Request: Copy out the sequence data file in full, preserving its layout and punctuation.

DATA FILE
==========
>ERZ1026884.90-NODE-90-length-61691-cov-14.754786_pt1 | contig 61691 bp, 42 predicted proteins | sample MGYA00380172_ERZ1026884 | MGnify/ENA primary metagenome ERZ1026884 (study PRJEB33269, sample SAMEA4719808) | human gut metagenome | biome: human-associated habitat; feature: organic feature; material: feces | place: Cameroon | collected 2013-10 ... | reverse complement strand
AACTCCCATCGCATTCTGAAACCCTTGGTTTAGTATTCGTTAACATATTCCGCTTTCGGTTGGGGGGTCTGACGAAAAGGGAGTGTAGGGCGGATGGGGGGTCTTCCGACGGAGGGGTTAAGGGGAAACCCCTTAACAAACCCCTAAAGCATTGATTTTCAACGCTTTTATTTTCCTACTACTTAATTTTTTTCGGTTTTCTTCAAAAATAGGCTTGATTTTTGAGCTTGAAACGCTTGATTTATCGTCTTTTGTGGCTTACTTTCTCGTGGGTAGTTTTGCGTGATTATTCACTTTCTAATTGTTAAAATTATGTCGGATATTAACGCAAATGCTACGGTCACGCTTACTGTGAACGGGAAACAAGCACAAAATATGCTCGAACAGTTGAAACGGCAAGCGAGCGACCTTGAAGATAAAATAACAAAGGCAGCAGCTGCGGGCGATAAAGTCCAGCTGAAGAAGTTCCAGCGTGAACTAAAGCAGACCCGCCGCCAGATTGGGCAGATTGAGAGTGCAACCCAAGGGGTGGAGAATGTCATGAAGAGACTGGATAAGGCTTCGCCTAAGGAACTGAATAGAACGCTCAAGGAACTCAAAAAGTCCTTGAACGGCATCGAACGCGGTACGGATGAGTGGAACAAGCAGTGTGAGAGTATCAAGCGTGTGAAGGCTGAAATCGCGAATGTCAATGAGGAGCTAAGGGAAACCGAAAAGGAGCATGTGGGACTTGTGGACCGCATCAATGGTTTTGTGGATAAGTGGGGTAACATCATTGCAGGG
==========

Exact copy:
>ERZ1026884.90-NODE-90-length-61691-cov-14.754786_pt1 | contig 61691 bp, 42 predicted proteins | sample MGYA00380172_ERZ1026884 | MGnify/ENA primary metagenome ERZ1026884 (study PRJEB33269, sample SAMEA4719808) | human gut metagenome | biome: human-associated habitat; feature: organic feature; material: feces | place: Cameroon | collected 2013-10 ... | reverse complement strand
AACTCCCATCGCATTCTGAAACCCTTGGTTTAGTATTCGTTAACATATTCCGCTTTCGGTTGGGGGGTCTGACGAAAAGGGAGTGTAGGGCGGATGGGGGGTCTTCCGACGGAGGGGTTAAGGGGAAACCCCTTAACAAACCCCTAAAGCATTGATTTTCAACGCTTTTATTTTCCTACTACTTAATTTTTTTCGGTTTTCTTCAAAAATAGGCTTGATTTTTGAGCTTGAAACGCTTGATTTATCGTCTTTTGTGGCTTACTTTCTCGTGGGTAGTTTTGCGTGATTATTCACTTTCTAATTGTTAAAATTATGTCGGATATTAACGCAAATGCTACGGTCACGCTTACTGTGAACGGGAAACAAGCACAAAATATGCTCGAACAGTTGAAACGGCAAGCGAGCGACCTTGAAGATAAAATAACAAAGGCAGCAGCTGCGGGCGATAAAGTCCAGCTGAAGAAGTTCCAGCGTGAACTAAAGCAGACCCGCCGCCAGATTGGGCAGATTGAGAGTGCAACCCAAGGGGTGGAGAATGTCATGAAGAGACTGGATAAGGCTTCGCCTAAGGAACTGAATAGAACGCTCAAGGAACTCAAAAAGTCCTTGAACGGCATCGAACGCGGTACGGATGAGTGGAACAAGCAGTGTGAGAGTATCAAGCGTGTGAAGGCTGAAATCGCGAATGTCAATGAGGAGCTAAGGGAAACCGAAAAGGAGCATGTGGGACTTGTGGACCGCATCAATGGTTTTGTGGATAAGTGGGGTAACATCATTGCAGGG